Maureen Minnehan Jones — What if you knew that people with Type II diabetes are at a higher risk than others for developing Alzheimer’s? Would you want to find out more about how to keep Alzheimer’s from your door—especially if you’re a diabetic?
These questions became meaningful for me after I read the following on the Mayo Clinic’s website:
“Diabetes and Alzheimer’s disease are connected in ways that still aren’t completely understood. While not all research confirms the connection, many studies indicate that people with diabetes — especially Type II Diabetes — are at higher risk of eventually developing Alzheimer’s disease.” (http://www.mayoclinic.com/health/diabetes-and-alzheimers/AZ00050)
As a healing practitioner, I help people examine the emotional links that are often missing in standard healing regimens. I’ve discovered fresh insight into the connection between Type II Diabetes and Alzheimer’s that I’m eager to share here. It’s part of the “missing piece” I’m passionate about in my healing work.
Psychological Meaning of Type II Diabetes
According to Dr. Michael J. Lincoln, author of Messages of the Body, the psychological meaning of Type II Diabetes relates to love starvation. He wrote that diabetics “have a desperate longing to belong, yet they are intensely emotionally insulated. They experience much social isolation, with a self-sustaining self-nurturance pattern. They were continuously blamed in an “If it weren’t for you…!” pattern. They ended up believing that they don’t deserve any better so they withdraw into themselves and away from social/emotional involvement on any close or vulnerable level. They turn to self-maintain love substitutes such as carbohydrates, sugars and pasta and/or their body becomes insulin-resistant.”¹ For those who have Type II Diabetes, either their bodies don’t produce enough insulin or their cells ignore the insulin. Yet insulin is necessary for the body to use glucose for energy. By taking sugar from the blood into the cells, it fuels the whole body.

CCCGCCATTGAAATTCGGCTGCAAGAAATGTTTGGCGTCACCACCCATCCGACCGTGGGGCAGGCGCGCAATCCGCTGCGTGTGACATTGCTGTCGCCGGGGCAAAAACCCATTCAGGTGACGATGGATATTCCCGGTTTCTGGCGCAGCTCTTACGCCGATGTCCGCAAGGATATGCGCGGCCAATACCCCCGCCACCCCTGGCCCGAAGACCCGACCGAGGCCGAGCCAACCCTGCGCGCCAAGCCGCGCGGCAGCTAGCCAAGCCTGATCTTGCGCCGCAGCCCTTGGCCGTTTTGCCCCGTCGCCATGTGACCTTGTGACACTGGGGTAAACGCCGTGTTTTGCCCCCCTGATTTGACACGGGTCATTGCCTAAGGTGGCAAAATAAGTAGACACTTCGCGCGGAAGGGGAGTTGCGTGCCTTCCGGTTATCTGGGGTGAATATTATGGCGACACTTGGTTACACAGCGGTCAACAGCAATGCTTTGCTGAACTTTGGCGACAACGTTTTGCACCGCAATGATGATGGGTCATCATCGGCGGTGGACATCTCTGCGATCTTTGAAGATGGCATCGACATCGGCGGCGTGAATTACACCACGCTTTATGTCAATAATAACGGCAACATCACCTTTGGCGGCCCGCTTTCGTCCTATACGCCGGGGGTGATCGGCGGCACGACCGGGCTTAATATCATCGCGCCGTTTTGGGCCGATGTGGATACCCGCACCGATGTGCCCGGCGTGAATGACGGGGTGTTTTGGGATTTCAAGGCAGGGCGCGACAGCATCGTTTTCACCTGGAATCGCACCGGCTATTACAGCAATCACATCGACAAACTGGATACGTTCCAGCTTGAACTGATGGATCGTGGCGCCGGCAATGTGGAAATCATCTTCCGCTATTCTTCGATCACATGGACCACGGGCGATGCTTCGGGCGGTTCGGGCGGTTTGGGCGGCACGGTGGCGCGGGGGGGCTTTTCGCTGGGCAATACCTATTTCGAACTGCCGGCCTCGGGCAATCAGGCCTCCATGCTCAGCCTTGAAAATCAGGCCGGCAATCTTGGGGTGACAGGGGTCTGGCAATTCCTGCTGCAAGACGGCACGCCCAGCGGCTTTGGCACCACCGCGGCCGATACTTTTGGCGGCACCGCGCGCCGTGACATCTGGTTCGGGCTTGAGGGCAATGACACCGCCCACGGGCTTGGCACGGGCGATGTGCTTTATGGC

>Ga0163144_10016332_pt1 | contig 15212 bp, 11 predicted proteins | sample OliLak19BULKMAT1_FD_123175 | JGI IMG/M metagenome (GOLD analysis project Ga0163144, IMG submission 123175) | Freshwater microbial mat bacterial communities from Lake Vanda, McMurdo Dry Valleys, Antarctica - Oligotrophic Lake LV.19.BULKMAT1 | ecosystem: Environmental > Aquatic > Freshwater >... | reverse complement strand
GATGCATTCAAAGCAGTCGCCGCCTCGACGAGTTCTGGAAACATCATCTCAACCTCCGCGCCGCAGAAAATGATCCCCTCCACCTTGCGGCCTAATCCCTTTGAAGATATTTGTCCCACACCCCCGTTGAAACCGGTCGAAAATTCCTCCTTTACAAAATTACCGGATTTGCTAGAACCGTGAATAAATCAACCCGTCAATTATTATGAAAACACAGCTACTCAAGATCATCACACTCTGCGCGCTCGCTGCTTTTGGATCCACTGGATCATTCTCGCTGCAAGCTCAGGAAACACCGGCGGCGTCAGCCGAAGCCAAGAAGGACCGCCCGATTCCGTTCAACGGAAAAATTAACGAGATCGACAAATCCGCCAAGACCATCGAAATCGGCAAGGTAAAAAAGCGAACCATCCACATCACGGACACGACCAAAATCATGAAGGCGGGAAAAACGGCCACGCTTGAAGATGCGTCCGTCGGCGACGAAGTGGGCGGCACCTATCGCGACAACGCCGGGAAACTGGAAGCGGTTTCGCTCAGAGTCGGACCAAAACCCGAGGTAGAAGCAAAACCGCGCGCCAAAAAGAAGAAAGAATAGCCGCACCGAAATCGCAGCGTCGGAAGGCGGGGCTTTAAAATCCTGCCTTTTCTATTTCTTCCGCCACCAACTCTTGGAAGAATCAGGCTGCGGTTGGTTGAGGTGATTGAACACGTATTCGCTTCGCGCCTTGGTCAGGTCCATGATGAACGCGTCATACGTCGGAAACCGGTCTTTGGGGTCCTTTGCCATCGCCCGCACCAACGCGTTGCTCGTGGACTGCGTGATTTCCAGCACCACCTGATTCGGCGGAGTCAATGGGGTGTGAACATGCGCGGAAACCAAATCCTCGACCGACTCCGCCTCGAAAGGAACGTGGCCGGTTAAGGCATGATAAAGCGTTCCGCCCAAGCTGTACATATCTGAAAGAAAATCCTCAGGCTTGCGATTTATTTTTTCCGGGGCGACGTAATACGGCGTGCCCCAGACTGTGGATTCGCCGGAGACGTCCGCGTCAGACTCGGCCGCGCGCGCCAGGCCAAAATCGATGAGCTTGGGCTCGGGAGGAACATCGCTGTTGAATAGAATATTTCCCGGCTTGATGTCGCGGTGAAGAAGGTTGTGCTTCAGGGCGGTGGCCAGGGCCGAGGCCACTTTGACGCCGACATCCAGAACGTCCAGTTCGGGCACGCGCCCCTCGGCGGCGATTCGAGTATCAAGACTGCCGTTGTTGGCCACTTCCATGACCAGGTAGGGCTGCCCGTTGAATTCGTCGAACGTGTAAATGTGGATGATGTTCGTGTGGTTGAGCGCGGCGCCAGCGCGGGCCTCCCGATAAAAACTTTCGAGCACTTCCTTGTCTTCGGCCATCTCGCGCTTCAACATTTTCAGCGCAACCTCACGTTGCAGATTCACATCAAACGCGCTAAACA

Regarding pancreas problems, Dr. Lincoln states that they stem from individuals “not believing they deserve love. Feeling guilt and a lack of value, life has lost its sweetness.”2 This lack of sweetness and a deep longing for “what might have been” may cause the pancreas to malfunction. The word insulin comes from the Latin word insula meaning “island.” This refers to the “Islets of Langerhans,” which are the clusters of cells in the pancreas that produce insulin. These cells sit in groups that Langerhans likened to little islands in the pancreas. Dr. Lincoln suggests that individuals with diabetes are “islands unto themselves”—that is, “from birth they learn to fend for themselves. Basically, they feel they have to rear themselves.”3 Therefore, they may not be able to find nurturance, relevance, or validation from outside sources. This process is likely to be traumatic, thus reinforcing a probable belief that “there’s no sweetness in life.”